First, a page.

Originally posted by aleon1018
If the best Remote viewers are only 50% right, then what exactly are they right about and not?
It doesn't work that way, to answer that; it contains a sort of hidden belief system. People aren't generally right about one kind of target and
wrong about others.
There are two facets of accuracy that can be measured and claimed in remote viewing.
The first is a very generic but critical measure that basically says: you are 'on' or 'off' target on-the-whole. In other words, if someone says,
"The target is 1029-1833. Describe the target." and your data is a silver manmade machine, but the target is really a donkey, it's considered you
missed that target.
How this is evaluated is by the session data overall, since mere chance, the english language, and the quantity/ quality(specificity) of data will
often see SOME data be or seem accurate even when the viewer is offtarget so it's not really relevent. (There are limited forms and dynamics in our
reality, with great variation, and if the session data isn't super specific or there's just too much of it, most anything will look like a hit.) The
measure in a science setting of this is very different than laymen. Laymen are usually willing to consider much 'on target' that would be called
'off' in the lab solely because the data wasn't good enough by those standards.
As trivia, this particular element of accuracy -- the base, initial 'target contact' -- is considered unchangeable, much as I hate that idea.
Science has tracked some of the best viewers in the world for upwards of 30+ years and their 'on target' % is the same as when they walked in the
door. That doesn't mean they didn't improve in other ways. But this primal element doesn't change.
This is also the most frustrating element of accuracy. There is no way to tell. In fact, the irony is that in my view, one IS making contact and doing
what might be a brilliant remote viewing--it's merely that it's not the target you wanted. If your job is to go knock on a door and have a talk with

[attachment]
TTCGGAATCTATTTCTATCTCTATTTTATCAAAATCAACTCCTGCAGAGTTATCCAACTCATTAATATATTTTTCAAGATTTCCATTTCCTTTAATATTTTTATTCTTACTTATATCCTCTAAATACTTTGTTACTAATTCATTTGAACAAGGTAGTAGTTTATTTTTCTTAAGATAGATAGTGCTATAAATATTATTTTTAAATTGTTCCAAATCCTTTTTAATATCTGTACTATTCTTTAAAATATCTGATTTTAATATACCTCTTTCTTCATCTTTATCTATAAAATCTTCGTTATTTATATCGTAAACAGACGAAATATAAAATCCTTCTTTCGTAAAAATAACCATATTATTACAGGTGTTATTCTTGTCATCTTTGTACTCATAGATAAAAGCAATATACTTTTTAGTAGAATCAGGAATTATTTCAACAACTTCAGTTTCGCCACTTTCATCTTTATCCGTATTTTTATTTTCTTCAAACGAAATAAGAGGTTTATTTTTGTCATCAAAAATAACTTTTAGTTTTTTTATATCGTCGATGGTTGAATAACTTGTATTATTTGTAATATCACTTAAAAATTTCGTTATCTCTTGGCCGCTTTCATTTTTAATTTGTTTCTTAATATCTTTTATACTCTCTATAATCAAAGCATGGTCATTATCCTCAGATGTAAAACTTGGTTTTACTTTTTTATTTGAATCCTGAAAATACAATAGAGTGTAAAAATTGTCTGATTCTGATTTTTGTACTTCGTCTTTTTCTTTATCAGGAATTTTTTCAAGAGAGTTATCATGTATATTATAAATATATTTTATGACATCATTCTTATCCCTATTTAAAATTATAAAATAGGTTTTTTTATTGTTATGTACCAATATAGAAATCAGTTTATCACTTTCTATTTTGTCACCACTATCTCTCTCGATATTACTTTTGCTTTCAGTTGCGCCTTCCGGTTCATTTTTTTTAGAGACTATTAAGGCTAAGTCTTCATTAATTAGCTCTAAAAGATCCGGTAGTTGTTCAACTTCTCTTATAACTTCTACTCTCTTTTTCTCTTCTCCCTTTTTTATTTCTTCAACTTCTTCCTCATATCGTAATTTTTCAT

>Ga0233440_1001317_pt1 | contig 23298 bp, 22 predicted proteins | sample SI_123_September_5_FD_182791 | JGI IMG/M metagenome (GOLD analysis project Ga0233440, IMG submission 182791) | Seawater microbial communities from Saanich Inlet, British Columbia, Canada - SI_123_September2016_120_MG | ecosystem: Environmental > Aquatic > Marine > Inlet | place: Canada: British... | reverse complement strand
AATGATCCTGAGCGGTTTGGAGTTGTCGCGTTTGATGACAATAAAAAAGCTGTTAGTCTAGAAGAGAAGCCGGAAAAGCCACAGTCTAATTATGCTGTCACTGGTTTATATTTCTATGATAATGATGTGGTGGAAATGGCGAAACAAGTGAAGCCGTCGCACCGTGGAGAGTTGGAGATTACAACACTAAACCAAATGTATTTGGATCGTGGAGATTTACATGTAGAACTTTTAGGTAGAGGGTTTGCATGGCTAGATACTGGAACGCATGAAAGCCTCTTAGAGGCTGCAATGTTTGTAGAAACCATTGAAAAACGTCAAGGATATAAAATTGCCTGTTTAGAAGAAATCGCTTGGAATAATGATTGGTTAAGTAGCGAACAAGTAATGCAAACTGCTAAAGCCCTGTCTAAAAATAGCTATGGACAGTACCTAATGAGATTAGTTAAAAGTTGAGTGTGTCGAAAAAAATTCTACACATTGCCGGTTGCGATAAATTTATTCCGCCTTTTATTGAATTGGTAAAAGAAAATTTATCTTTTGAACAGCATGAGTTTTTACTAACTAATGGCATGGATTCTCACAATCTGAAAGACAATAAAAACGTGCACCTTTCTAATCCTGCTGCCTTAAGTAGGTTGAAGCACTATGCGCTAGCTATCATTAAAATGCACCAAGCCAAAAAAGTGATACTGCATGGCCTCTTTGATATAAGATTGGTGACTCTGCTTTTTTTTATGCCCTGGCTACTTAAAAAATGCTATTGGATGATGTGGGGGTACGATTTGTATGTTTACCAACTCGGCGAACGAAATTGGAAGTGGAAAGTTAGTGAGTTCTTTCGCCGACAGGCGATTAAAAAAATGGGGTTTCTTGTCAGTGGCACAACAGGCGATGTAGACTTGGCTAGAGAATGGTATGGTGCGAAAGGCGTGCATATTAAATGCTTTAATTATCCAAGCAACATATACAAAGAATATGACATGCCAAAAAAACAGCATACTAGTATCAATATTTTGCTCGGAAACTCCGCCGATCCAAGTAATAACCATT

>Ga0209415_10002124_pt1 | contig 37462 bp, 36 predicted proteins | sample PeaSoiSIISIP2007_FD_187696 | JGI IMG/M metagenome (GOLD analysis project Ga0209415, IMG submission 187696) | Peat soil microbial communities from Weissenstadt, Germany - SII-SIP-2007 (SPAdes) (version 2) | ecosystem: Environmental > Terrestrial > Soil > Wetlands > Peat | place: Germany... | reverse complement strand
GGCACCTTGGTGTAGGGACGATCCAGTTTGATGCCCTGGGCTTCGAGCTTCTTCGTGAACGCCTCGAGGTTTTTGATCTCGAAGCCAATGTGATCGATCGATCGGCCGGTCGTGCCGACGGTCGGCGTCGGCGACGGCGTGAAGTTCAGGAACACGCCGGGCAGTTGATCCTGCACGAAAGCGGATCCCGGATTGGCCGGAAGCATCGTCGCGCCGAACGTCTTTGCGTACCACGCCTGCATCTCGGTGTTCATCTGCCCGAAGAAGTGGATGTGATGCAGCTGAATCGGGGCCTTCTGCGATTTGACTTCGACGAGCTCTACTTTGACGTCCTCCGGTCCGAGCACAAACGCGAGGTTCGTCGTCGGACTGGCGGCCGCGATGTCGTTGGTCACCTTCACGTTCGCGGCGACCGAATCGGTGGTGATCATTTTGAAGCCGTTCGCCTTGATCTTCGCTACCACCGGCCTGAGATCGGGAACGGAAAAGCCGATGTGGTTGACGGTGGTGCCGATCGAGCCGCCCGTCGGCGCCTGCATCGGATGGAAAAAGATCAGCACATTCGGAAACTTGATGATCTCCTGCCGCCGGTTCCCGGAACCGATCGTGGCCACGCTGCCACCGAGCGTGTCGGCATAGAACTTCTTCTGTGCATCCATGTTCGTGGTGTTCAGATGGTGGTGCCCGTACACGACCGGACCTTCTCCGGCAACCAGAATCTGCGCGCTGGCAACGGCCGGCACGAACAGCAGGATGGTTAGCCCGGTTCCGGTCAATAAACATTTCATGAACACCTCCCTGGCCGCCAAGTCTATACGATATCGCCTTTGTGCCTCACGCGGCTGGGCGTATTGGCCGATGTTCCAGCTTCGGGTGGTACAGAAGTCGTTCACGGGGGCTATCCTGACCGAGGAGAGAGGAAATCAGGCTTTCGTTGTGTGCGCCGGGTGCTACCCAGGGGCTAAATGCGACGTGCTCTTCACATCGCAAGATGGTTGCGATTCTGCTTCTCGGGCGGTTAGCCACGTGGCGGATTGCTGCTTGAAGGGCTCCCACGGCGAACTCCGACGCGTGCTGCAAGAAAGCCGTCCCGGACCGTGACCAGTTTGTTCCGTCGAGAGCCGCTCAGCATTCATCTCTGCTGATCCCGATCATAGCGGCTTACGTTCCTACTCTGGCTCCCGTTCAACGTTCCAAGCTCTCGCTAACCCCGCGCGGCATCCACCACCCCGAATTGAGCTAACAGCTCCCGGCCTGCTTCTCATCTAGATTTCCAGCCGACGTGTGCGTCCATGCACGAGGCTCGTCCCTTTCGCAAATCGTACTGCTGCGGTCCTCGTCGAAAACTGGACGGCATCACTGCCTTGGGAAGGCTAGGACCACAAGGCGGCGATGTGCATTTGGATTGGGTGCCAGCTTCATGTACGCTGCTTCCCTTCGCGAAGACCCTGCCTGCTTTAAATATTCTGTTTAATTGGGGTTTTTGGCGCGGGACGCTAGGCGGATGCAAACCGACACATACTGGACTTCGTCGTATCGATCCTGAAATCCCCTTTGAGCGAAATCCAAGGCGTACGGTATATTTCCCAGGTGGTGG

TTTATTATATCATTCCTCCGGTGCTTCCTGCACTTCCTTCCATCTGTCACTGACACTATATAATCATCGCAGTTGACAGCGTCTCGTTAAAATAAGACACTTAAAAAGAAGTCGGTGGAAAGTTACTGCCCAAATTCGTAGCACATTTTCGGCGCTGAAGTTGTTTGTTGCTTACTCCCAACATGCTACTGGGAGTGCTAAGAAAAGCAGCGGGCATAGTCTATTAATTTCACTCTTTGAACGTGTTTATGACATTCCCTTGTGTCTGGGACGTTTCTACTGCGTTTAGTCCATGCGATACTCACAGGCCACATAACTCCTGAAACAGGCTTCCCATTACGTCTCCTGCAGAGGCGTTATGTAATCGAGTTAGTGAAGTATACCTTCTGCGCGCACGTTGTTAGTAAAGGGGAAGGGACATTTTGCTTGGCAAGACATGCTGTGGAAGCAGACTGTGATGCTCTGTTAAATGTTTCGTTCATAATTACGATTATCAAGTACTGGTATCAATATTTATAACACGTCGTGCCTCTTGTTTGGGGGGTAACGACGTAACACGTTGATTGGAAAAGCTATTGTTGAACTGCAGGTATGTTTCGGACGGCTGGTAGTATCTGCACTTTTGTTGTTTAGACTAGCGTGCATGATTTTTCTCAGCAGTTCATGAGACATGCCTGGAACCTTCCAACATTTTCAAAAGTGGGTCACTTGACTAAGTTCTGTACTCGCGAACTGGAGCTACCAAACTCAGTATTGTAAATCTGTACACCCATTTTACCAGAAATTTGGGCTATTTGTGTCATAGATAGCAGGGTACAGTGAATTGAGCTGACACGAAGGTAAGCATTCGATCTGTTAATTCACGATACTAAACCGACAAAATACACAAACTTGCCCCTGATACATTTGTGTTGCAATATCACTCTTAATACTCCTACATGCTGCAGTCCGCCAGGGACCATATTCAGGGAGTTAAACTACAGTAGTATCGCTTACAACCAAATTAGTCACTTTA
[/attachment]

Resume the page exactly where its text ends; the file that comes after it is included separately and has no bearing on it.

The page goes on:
the person living there, sometimes you might get the address wrong, but that doesn't mean you didn't have a legitimate talk with a legitimate
person--just wasn't the right 'address' (target in this analogy). Viewers can't judge this; off-target sessions can feel and appear like excellent
sessions. So far there is no clear understanding in any sector of the field of why this happens. In the science lab they dealt with it by not dealing
with it sorta: they simply arranged for subjects who had the highest % of it.
The second kind of accuracy relates to the data in detail. Let's say you have 100 points of data (to be simplistic) in your session. Maybe 42 are
provably right with feedback; another 20 'probably fair to assume based on feedback'; another 20 outright wrong; and the last 18 'no feedback' so
it's unknown. Most viewers would count that as 62% accuracy. (The science lab would probably count it as 42%.)
So when lab viewers give accuracy numbers it's usually something like, "I'm average ___% accurate at target contact, and WHEN I'm on target, my
average is ___% accuracy in the data."
The real problem is that the field is massively miseducated with people learning a psychic method but nothing about RV really, so most viewers don't
understand all the official ways of evaluating RV and so on. So to them, their version of 'on-target' might have wildly different standards, and
they're all convinced that they're 100% accurate LOL. And many of them don't work in a doubleblind so it doesn't even have validity as RV/psi to
begin with -- but they seldom provide their accuracy% for cold-reading alas. So usually, most "accuracy numbers" people give in the field, unless
they are pretty hardline RV Science Protocol people, are somewhere between subjective and fictional.
A person who remote views specific targets such as world news and classified sources, may be better able at altering future events if these are
clear and not staged.
Remote Viewing is data collection; you seem to be talking about reality change or 'remote influence' there. Not that they cannot be mixed, just that
RV isn't by its nature a projective art.
I've mentioned in one group about remote viewing remote viewers as targets. I didn't get any feedback on it though.
There was an X-Files comic book, a 2 or 3 part series, that had a story about viewers. It was actually hilarious! (Not on purpose.) They were targets
in the story. Viewers probably view each other, I assume; I've become aware of others at times, and I've deliberately made good rapport with other
The movie Suspect Zero had some interesting messages and comments on remote viewing also.
Yes, unfortunately including some misinformation based stuff as well, since Ed's public relations expert wife of the time (former wife of actor Brad
Dourif, of LotR) helped work out him being the consultant for that film. (The later paid interviews with others on DVD were after the fact and
unrelated.) The director actually had to pull some content from the film when he realized some of it was a problem and they hadn't realized what Ed
was doing there, which I imagine wasn't too appreciated. But I love Ben Kingsley and generally I adore any movie that involves psi -- although that
one was kind of retroactively stupidified to feature RV and the original story (which didn't have it) was much better -- so I like such things
(sorry about the edits, my stupid keyboard keeps eating letters!)
[edit on 26-2-2009 by RedCairo]